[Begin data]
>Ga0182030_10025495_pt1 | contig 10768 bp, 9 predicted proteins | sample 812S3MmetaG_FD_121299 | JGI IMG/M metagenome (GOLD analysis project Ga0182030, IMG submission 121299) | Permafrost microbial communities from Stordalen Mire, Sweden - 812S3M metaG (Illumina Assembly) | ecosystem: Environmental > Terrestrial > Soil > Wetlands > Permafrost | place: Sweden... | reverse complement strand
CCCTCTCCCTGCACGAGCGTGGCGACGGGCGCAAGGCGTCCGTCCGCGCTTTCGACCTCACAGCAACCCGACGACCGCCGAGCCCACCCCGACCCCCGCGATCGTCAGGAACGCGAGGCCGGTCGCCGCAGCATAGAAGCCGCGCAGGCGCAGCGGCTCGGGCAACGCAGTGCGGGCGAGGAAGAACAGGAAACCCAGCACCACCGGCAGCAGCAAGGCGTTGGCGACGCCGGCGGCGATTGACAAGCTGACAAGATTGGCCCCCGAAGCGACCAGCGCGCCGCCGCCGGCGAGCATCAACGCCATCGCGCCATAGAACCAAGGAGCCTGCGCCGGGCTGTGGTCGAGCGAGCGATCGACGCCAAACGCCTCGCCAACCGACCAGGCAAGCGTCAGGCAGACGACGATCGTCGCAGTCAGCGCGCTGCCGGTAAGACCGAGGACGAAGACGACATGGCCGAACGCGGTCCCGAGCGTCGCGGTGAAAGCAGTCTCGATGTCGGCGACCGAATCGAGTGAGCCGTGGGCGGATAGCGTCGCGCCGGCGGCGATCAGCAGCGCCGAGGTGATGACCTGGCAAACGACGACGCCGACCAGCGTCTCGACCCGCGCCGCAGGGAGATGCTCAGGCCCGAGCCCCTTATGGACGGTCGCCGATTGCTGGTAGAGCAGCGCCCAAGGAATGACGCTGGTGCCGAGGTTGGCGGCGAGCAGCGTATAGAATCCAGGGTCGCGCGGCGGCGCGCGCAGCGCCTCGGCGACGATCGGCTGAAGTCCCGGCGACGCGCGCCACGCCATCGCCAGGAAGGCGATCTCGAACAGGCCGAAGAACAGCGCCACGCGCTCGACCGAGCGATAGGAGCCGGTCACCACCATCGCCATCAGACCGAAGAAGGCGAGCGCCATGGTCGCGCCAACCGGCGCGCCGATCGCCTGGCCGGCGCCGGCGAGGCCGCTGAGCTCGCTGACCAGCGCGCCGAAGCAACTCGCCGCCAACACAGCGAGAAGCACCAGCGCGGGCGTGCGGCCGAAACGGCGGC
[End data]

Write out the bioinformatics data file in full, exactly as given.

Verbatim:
>Ga0182030_10025495_pt1 | contig 10768 bp, 9 predicted proteins | sample 812S3MmetaG_FD_121299 | JGI IMG/M metagenome (GOLD analysis project Ga0182030, IMG submission 121299) | Permafrost microbial communities from Stordalen Mire, Sweden - 812S3M metaG (Illumina Assembly) | ecosystem: Environmental > Terrestrial > Soil > Wetlands > Permafrost | place: Sweden... | reverse complement strand
CCCTCTCCCTGCACGAGCGTGGCGACGGGCGCAAGGCGTCCGTCCGCGCTTTCGACCTCACAGCAACCCGACGACCGCCGAGCCCACCCCGACCCCCGCGATCGTCAGGAACGCGAGGCCGGTCGCCGCAGCATAGAAGCCGCGCAGGCGCAGCGGCTCGGGCAACGCAGTGCGGGCGAGGAAGAACAGGAAACCCAGCACCACCGGCAGCAGCAAGGCGTTGGCGACGCCGGCGGCGATTGACAAGCTGACAAGATTGGCCCCCGAAGCGACCAGCGCGCCGCCGCCGGCGAGCATCAACGCCATCGCGCCATAGAACCAAGGAGCCTGCGCCGGGCTGTGGTCGAGCGAGCGATCGACGCCAAACGCCTCGCCAACCGACCAGGCAAGCGTCAGGCAGACGACGATCGTCGCAGTCAGCGCGCTGCCGGTAAGACCGAGGACGAAGACGACATGGCCGAACGCGGTCCCGAGCGTCGCGGTGAAAGCAGTCTCGATGTCGGCGACCGAATCGAGTGAGCCGTGGGCGGATAGCGTCGCGCCGGCGGCGATCAGCAGCGCCGAGGTGATGACCTGGCAAACGACGACGCCGACCAGCGTCTCGACCCGCGCCGCAGGGAGATGCTCAGGCCCGAGCCCCTTATGGACGGTCGCCGATTGCTGGTAGAGCAGCGCCCAAGGAATGACGCTGGTGCCGAGGTTGGCGGCGAGCAGCGTATAGAATCCAGGGTCGCGCGGCGGCGCGCGCAGCGCCTCGGCGACGATCGGCTGAAGTCCCGGCGACGCGCGCCACGCCATCGCCAGGAAGGCGATCTCGAACAGGCCGAAGAACAGCGCCACGCGCTCGACCGAGCGATAGGAGCCGGTCACCACCATCGCCATCAGACCGAAGAAGGCGAGCGCCATGGTCGCGCCAACCGGCGCGCCGATCGCCTGGCCGGCGCCGGCGAGGCCGCTGAGCTCGCTGACCAGCGCGCCGAAGCAACTCGCCGCCAACACAGCGAGAAGCACCAGCGCGGGCGTGCGGCCGAAACGGCGGC